Worry is characterised by the repeated experience of thoughts about potential negative events, and reported proneness to worry varies continuously across the normal population (Ruscio, Borkovec, & Ruscio, 2001). Chronic, excessive and uncontrollable worry about multiple topics is the main defining feature of Generalized Anxiety Disorder (GAD; Diagnostic and Statistical Manual of Mental Disorders 4th Edition: DSM IV; American Psychological Association, 1994), often causing severe incapacity. In addition to excessive and uncontrollable worry, a diagnosis of GAD requires endorsement of at least three other associated symptoms (e.g., concentration problems, sleep difficulties, fatigue). However, given that excessive, uncontrollable worry is the central requirement for a diagnosis of GAD, it was the focus of the current study. Ruscio et al. (2001) reported that worry propensity lies on a normal continuum. Individuals with GAD are characterised by the presence of severe and uncontrollable worry. Some excessive worriers without GAD also report other associated symptoms although (necessarily) not in sufficient number to meet diagnostic criteria (Ruscio, 2002). Whether or not an individual experiencing high levels of worry also meets diagnostic criteria for GAD thus depends on multiple criteria that include the presence of somatic as well as cognitive symptoms. When multiple criteria must all be met to achieve a categorical distinction, it is not clear which among them are essential, or even useful, in distinguishing between diagnosed and non-diagnosed groups. The main aim of the present study was to test hypotheses derived from the worry-related criteria currently used to diagnose GAD, by assessing the extent to which they actually distinguish individuals with this diagnosis from a non-clinical group with similarly high levels of worry, or another anxiety disorder in which worry is not thought to be central, such as Panic Disorder. Failures to find predicted differences would have potentially important implications for the clinical or theoretical usefulness of the assumed central criteria. Furthermore, other differences emerging could inform attempts to formulate a comprehensive model of GAD and the development of more effective treatments. Summarized below are the main issues and questions to be addressed in the present study. (1) Range of worry topics. Although frequent worry about multiple topics is the central requirement for diagnosing GAD, it does not necessarily follow that the number of topics worried about actually distinguishes high worriers meeting diagnostic criteria for GAD from high worriers who do not meet all the required criteria; nor that frequency of worry distinguishes those with GAD from those with other anxiety disorders not defined in terms of the worry about many topics. We therefore explicitly tested the previously unexamined hypothesis that the range of worry topics would be greater in a group meeting diagnostic criteria for GAD than a matched high worry group not meeting these criteria or clients with Panic Disorder. (2) Perceived and actual control. Similarly, the fact that reported lack of perceived control over worry is required for diagnosing GAD does not necessarily mean that non-GAD high worriers actually have any greater control over worry than do those with GAD. Consequently, a further hypothesis tested in the current study was that those with GAD would be less able to prevent worrisome thoughts intruding when attempting to focus their attention elsewhere, and possibly also have a more general inability to control attention, based on a self-report questionnaire designed to assess ability to control attention across a range of everyday activities. (3) Beliefs about worry. Inappropriate beliefs about either the positive benefits or the negative consequences of excessive worry are not part of the diagnostic criteria for GAD, although some previous researchers (e.g., Ruscio & Borkovec, 2004; Wells & Carter, 2001) have found evidence suggesting that such beliefs may be both characteristic of the disorder and possibly play a part in maintaining it. Given these previous suggestions, we included a further examination of this issue using an established questionnaire measure (Meta Cognitions Questionnaire; MCQ; Wells & Carter, 2001) to test the extent to which beliefs about worry distinguish those meeting GAD diagnosis on clinical interview from equally high worriers not so diagnosed. (4) Other emotional differences. High levels of anxiety and depression often accompany excessive worry, although again the question of whether or not such mood disturbances accompany all elevated worry states, perhaps as a consequence of worry itself, or are more likely to occur in those meeting current criteria for GAD as assessed by clinical interview has not previously been examined. It is possible that it is only the emotional symptoms that are presently required for diagnosis of GAD which distinguish those meeting diagnostic criteria for GAD from others with equally intrusive and uncontrollable worries about similarly diverse topics. We assessed this possibility by comparing GAD and matched high worriers using standard questionnaire measures of trait anxiety (State-Trait Anxiety Inventory Trait version; STAI-T; Spielberger, Gorsuch, Lushene, Vagg, & Jacobs, 1983) and depression (Beck Depression Inventory; BDI; Beck & Steer, 1987). (5) Finally, not all those meeting criteria for GAD enter or even seek treatment and it is unclear how those not seeking help differ from similarly diagnosed groups in treatment, or for that matter from high worriers not so diagnosed. Little is known about the factors influencing individuals with similar symptoms to enter treatment or otherwise, but one obvious possibility is that those seeking treatment are experiencing greater severity in the worry-related or emotional symptoms discussed above. Another previously suggested hypothesis to be tested here is that the perceived failure of control over intrusive negative thoughts in worry is the critical factor leading high worriers to seek help (Mathews, 1990). In earlier work, Ruscio and Borkovec (2004) addressed some (but not all) of the issues discussed above, by individually matching pairs on overall worry severity (based on their Penn State Worry Questionnaire scores; PSWQ; Meyer, Miller, Metzger, & Borkovec, 1990), with one of each pair meeting GAD criteria (as assessed using the Generalized Anxiety Disorder-Questionnaire; GAD-Q-IV; Newman et al., 2002), while the other did not. Rather than relying on reported inability to control worry, Ruscio and Borkovec (2004) used a behavioural test in which participants attended to their breathing before and after instructed worry (cf. Borkovec, Robinson, Pruzinsky, & DePree, 1983), and when signalled on four occasions participants reported if they had been distracted by a negative, positive or neutral thought at the time of the signal. Those with a GAD diagnosis (based on questionnaire) were more likely to report a negative thought than were others not so diagnosed, but only on the first occasion immediately following instructed worry. Although consistent with impaired control in GAD the effect was surprisingly short-lived, so that reported lack of control may be more perceived than real and could partly reflect stronger negative beliefs about worry in the GAD group. Part of the present study (see Section 2 above) was similarly directed to the question of whether the characteristics of worry in clients diagnosed with GAD differ from those in a group of volunteers matched on overall reported worry severity. However, to further examine whether these groups differed in perceived or real ability to control thoughts (or both) we included a questionnaire measure of perceived control (Attentional Control Scale: Derryberry & Reed, 2002), and increased the frequency of thought samples in the behavioural worry measure to enhance sensitivity to actual control differences. Thought intrusions were also categorised in terms of valence by an assessor who was not informed about group membership to determine if negative intrusions were objectively more common in the diagnosed groups. Negative intrusions were also categorised by an assessor in terms of severity to assess whether people with GAD reported particularly negative thoughts. In addition, we distinguished between those in treatment for GAD and a community sample meeting GAD criteria (using the structured clinical interview for DSM-IV in addition to the GAD-Q-IV used by Ruscio & Borkovec, 2004 with their student sample) who were not seeking treatment. We also contrasted those in treatment for GAD with a group being treated for Panic Disorder, to determine whether any differences found applied generally to all those seeking treatment, rather than being specific to GAD. Clients with Panic Disorder are concerned about the potential occurrence of future panic attacks, so they may worry frequently about this specific issue. They are, however, less likely to worry about a wide range of worry topics, or be as concerned about the process of worrying itself, when compared to clients with GAD. Hence, inclusion of this latter group also allowed us to test the assumption that GAD (compared to panic disorder) is associated with a greater range of worries, and greater concern about worrying, but not necessarily with a higher frequency of worrying. Finally, to check whether groups also differed in mood state we also obtained measures of anxiety and depression at the time of testing.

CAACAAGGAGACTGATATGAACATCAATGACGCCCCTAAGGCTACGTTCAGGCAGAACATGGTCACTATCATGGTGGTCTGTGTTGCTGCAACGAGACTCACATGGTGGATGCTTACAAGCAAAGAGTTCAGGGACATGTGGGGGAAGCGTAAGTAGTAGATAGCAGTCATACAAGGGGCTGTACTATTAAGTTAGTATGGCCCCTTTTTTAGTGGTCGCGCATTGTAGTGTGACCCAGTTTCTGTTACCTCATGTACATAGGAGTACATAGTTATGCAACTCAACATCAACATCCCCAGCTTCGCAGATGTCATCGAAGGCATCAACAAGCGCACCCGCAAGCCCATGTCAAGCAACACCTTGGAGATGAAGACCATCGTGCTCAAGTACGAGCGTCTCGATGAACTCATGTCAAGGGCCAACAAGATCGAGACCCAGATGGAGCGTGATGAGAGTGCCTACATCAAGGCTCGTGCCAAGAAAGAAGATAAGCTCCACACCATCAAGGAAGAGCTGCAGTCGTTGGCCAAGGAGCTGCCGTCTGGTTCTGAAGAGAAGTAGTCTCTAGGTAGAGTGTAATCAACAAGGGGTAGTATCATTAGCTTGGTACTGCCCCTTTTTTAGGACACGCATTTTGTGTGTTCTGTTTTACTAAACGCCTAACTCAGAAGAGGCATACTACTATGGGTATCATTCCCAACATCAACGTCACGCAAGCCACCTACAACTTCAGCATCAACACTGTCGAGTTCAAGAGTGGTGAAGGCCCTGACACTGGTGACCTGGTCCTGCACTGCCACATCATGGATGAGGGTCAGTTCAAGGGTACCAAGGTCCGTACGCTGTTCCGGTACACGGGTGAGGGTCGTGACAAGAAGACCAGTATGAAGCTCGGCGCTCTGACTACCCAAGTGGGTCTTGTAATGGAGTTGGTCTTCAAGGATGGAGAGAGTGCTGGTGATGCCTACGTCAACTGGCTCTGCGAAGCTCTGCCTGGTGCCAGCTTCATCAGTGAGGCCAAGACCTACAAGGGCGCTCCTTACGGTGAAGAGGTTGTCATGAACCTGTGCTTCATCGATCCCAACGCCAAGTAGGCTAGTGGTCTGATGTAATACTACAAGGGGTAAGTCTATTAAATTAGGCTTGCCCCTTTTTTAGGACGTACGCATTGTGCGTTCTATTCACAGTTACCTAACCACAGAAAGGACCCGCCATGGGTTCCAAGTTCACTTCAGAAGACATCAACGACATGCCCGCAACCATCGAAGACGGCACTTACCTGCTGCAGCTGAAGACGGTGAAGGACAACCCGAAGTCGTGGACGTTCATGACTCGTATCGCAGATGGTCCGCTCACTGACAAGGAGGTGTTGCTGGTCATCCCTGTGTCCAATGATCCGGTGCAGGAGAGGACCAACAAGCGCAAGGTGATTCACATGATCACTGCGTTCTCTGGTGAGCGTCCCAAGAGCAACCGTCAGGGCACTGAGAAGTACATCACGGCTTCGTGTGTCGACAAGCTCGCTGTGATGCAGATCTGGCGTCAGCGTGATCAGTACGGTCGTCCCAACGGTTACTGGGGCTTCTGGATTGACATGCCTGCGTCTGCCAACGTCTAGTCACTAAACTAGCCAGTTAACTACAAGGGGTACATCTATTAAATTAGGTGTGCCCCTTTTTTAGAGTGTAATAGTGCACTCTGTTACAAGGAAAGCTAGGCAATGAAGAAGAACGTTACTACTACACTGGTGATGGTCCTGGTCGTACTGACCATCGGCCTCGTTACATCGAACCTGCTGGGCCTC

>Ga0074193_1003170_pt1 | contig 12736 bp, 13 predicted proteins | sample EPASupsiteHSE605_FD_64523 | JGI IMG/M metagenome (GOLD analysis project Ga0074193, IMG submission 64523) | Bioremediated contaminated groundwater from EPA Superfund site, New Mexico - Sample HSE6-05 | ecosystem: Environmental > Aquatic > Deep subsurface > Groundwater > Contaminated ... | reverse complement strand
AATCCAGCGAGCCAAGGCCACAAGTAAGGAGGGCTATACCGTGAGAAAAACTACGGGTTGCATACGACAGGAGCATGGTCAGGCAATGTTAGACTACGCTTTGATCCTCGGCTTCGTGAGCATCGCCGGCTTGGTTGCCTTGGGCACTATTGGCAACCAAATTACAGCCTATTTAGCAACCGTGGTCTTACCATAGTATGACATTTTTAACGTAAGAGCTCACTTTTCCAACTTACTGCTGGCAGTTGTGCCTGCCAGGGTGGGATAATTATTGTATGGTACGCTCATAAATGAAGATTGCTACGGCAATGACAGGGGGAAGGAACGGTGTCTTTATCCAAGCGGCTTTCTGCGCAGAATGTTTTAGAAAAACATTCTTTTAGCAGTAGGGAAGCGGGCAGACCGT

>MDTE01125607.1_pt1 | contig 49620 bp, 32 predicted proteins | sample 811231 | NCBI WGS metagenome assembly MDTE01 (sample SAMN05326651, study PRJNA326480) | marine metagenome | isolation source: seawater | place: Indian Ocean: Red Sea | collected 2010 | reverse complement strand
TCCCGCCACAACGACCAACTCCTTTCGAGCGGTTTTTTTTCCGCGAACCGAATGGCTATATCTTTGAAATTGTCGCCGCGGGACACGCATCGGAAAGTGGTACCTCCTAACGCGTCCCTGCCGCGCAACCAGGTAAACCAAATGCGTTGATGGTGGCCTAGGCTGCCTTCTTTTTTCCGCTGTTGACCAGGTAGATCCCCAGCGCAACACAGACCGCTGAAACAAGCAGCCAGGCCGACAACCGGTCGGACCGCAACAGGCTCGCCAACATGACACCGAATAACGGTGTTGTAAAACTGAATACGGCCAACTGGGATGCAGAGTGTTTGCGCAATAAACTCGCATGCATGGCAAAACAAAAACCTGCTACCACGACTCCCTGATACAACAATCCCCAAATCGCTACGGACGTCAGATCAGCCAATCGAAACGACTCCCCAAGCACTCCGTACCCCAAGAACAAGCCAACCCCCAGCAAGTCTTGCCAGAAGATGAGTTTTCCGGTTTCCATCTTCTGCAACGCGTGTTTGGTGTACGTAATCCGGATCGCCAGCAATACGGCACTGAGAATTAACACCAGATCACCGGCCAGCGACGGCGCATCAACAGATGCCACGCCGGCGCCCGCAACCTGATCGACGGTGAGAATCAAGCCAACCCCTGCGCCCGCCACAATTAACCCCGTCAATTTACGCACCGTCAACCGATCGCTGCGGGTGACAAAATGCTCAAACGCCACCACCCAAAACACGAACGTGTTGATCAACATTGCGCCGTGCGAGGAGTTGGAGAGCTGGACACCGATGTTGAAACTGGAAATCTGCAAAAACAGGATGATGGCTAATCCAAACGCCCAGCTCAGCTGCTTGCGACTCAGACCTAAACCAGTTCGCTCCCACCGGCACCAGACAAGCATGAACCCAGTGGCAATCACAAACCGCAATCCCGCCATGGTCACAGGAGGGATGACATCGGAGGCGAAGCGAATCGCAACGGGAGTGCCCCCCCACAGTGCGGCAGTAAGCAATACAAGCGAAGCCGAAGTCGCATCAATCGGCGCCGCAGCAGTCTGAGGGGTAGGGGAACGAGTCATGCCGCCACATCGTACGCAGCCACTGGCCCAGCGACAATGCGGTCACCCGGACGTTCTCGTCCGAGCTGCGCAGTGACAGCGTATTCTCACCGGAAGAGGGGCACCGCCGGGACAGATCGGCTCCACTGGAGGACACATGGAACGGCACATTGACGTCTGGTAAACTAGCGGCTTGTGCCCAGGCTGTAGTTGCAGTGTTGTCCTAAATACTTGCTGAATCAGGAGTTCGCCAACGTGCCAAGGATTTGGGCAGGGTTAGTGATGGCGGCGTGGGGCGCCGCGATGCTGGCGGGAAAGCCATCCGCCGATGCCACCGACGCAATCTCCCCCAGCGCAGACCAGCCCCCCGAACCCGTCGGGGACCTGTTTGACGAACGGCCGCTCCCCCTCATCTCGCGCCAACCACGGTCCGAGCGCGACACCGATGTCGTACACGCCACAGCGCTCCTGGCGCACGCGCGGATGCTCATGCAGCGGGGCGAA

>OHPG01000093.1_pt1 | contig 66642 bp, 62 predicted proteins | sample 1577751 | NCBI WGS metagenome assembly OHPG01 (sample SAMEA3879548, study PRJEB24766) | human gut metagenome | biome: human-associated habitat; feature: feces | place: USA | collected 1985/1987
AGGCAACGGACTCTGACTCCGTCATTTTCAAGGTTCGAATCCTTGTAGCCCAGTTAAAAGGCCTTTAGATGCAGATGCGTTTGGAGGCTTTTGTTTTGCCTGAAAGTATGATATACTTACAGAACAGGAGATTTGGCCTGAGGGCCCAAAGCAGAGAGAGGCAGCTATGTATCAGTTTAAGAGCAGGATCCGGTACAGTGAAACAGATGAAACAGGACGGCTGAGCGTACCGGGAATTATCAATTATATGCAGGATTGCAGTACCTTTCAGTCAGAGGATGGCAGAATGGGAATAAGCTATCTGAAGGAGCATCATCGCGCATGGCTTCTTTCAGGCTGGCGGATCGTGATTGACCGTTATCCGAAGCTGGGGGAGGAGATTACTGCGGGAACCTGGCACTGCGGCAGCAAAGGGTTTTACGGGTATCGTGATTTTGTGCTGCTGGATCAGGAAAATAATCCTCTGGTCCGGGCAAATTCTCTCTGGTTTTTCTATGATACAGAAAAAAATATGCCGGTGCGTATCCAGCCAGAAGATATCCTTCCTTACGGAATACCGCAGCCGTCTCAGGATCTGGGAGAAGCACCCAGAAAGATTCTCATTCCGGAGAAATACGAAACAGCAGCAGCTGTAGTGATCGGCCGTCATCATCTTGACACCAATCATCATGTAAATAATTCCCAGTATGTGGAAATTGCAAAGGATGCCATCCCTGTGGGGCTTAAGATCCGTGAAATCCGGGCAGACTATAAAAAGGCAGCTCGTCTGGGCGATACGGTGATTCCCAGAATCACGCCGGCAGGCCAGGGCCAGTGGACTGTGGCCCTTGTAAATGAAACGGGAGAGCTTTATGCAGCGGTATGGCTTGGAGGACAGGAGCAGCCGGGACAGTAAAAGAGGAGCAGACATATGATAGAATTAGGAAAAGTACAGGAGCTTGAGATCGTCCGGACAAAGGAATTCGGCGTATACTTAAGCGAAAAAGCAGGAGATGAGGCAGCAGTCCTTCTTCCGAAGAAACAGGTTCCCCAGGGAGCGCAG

نتیجه گیری انگلیسی
In summary, the current study found evidence to support the specificity and utility of the GAD diagnostic criteria for differentiating clients with GAD from high worriers and clients diagnosed with Panic Disorder, as well other factors that differentiate treatment-seeking GAD clients from a community sample of individuals meeting GAD criteria. A number of differences were found to contribute to the differential diagnosis of GAD or Panic Disorder, including some that were expected given that diagnostic criteria for GAD focus on excessive worry about a wide range of topics. However, the number of negative intrusions in the worry task, as assessed independently, did not significantly differ between these clinical groups. Although future research is required to investigate generalization of the worry task to everyday situations, such findings suggested that, compared to Panic Disorder, clients with GAD have greater concern about their inability to control worry and its perceived negative effects (e.g., worry about worry; Wells, 1995), rather than there being differences in actual frequency or negativity of worry-related intrusions. Of particular interest were the distinctions found between high worriers and those with a diagnosis of GAD that support the assumption that those with GAD do experience a real excess of uncontrolled intrusive thoughts having more negative content, beyond that experienced by a high worry group reporting the same elevated propensity to worry. These findings suggest that the transition from high worry to diagnosable GAD is associated with an objective (assessor-rated) elevation in the distressing and intrusive properties of intrusive thoughts. In sum, the main factors assessed here that differentiated those with GAD (clinical or community) from high worriers without GAD were elevated trait anxiety and reduced ability to prevent particularly distressing thoughts from intruding into awareness (in the behavioural worry test). Given this, clinicians could consider including the behavioural worry task in clinical assessment of GAD. This would provide important information about actual lack of controllability of worry, over and above perceived uncontrollability provided by self-report. Furthermore, the worry task could also be included at the end of treatment to determine whether clients have indeed gained better behavioural control over worry, as would be needed to no longer meet criteria for GAD. The other noteworthy set of findings concerned the division of those with GAD according to their clinical status, that is, whether they were patients in or awaiting treatment, or were members of the community who were not seeking treatment. When only the clinical GAD group was compared with high worry participants, some additional differences in beliefs about worry emerged, although these were confined to its negative attributes, perhaps reflecting the perception of inability to control negative thoughts. Importantly, while this group of clients in treatment for GAD differed from high worriers without GAD in a number of other respects (such as low mood, and range of worries), individuals with GAD who were not currently seeking treatment did not significantly differ from high worriers in the same ways. This contrast suggests that differences found between clinical and non-clinical control groups (in this case clinical GAD vs. high worriers) that could be attributed to diagnostic status alone, may in fact be associated with treatment seeking status rather than diagnosis per se. Similarly, although diagnosis of GAD (clinical or community groups vs. high worriers) was not associated with differences in perceived inability to control attention (as assessed by ACQ), this factor did appear to contribute to the distinction between GAD clients currently in treatment and individuals with GAD who are not currently seeking treatment. Interestingly, therefore, rather than a further increase in the factors associated with a GAD diagnosis itself (such as a greater number of highly negative intrusions), it may be the perception of inability to control worry, together with the belief that it is important to control such thinking, that leads those with GAD to seek treatment. This implies that there may be important characteristics of those who find worry intolerable and thus seek treatment that are not captured by the diagnostic criteria alone. The differences between community and clinical GAD populations (and their respective differences from high worriers) could be taken into account when considering the best way to intervene clinically with individuals with GAD who seek treatment. For example, the factors leading to seeking help may be directly addressed by techniques that enable the client to realise they do have some control over worry, such as the use of negative thoughts as a cue to postpone worry and substitute more positive thoughts or activities. Treatment decisions of this sort can be guided by assessing both beliefs about control and actual control of intrusions in a behavioural worry test. Finally, we suggest that a complete account of causal factors in pathological worry needs to take the individual differences identified here into account, including the possible roles of perceived control. In a recent cognitive model of pathological worry (Hirsch & Mathews, 2012) we reviewed evidence supporting the interactive roles of habitual processing biases favouring threat content (e.g., Hayes, Hirsch & Mathews, 2010; Hirsch, Hayes & Mathews, 2009; Hirsch et al., 2011; Krebs, Hirsch & Mathews, 2010), and top-down attentional control (e.g., Bishop, 2009; Hayes, Hirsch & Mathews, 2008; Leigh & Hirsch, 2011) which can be used to oppose negative thought intrusions, or be captured by threatening content and lead to protracted worry. Such an interactive process is consistent with many of the present findings, but as discussed earlier, some findings suggest that a further distinction should be made between perceived and actual control. While actual control over negative thoughts distinguishes between those meeting GAD diagnostic criteria and those who do not, the perception of control seems more critical in obtaining treatment.